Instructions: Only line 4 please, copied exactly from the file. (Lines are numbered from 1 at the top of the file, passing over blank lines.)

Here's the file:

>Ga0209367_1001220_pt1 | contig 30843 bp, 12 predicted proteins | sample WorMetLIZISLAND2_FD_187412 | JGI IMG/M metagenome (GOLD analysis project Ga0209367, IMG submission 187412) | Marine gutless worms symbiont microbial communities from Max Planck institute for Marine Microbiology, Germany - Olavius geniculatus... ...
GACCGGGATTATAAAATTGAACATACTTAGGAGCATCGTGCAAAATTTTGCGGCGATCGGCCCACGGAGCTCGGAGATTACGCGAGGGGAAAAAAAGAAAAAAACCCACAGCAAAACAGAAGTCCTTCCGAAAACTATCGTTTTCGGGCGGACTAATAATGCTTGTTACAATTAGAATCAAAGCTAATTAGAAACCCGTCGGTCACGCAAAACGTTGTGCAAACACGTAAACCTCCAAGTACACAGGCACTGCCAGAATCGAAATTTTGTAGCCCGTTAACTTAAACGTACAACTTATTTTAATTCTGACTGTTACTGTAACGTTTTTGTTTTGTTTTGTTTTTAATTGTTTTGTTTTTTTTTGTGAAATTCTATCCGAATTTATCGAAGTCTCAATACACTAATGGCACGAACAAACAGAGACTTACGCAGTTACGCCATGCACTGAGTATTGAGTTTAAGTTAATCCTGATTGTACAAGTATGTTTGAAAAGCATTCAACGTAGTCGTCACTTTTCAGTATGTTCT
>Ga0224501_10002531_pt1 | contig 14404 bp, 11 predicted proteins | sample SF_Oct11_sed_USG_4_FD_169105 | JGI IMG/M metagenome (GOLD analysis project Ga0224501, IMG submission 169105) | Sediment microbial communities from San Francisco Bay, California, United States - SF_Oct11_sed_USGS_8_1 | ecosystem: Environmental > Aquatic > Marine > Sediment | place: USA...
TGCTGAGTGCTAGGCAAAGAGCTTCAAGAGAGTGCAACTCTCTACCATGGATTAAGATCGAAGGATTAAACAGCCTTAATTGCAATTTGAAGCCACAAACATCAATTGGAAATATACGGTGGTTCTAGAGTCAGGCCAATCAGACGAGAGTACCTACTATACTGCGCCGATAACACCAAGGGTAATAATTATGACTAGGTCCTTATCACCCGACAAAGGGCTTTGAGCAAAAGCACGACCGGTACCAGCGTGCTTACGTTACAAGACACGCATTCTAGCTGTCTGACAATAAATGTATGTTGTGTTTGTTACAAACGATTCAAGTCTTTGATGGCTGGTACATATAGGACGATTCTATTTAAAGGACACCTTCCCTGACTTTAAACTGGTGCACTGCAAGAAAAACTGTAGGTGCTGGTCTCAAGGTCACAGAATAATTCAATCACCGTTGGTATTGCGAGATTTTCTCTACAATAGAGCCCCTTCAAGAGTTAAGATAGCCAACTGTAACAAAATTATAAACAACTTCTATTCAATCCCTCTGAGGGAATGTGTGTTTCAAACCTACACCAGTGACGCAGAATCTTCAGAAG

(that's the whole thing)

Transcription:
TGCTGAGTGCTAGGCAAAGAGCTTCAAGAGAGTGCAACTCTCTACCATGGATTAAGATCGAAGGATTAAACAGCCTTAATTGCAATTTGAAGCCACAAACATCAATTGGAAATATACGGTGGTTCTAGAGTCAGGCCAATCAGACGAGAGTACCTACTATACTGCGCCGATAACACCAAGGGTAATAATTATGACTAGGTCCTTATCACCCGACAAAGGGCTTTGAGCAAAAGCACGACCGGTACCAGCGTGCTTACGTTACAAGACACGCATTCTAGCTGTCTGACAATAAATGTATGTTGTGTTTGTTACAAACGATTCAAGTCTTTGATGGCTGGTACATATAGGACGATTCTATTTAAAGGACACCTTCCCTGACTTTAAACTGGTGCACTGCAAGAAAAACTGTAGGTGCTGGTCTCAAGGTCACAGAATAATTCAATCACCGTTGGTATTGCGAGATTTTCTCTACAATAGAGCCCCTTCAAGAGTTAAGATAGCCAACTGTAACAAAATTATAAACAACTTCTATTCAATCCCTCTGAGGGAATGTGTGTTTCAAACCTACACCAGTGACGCAGAATCTTCAGAAG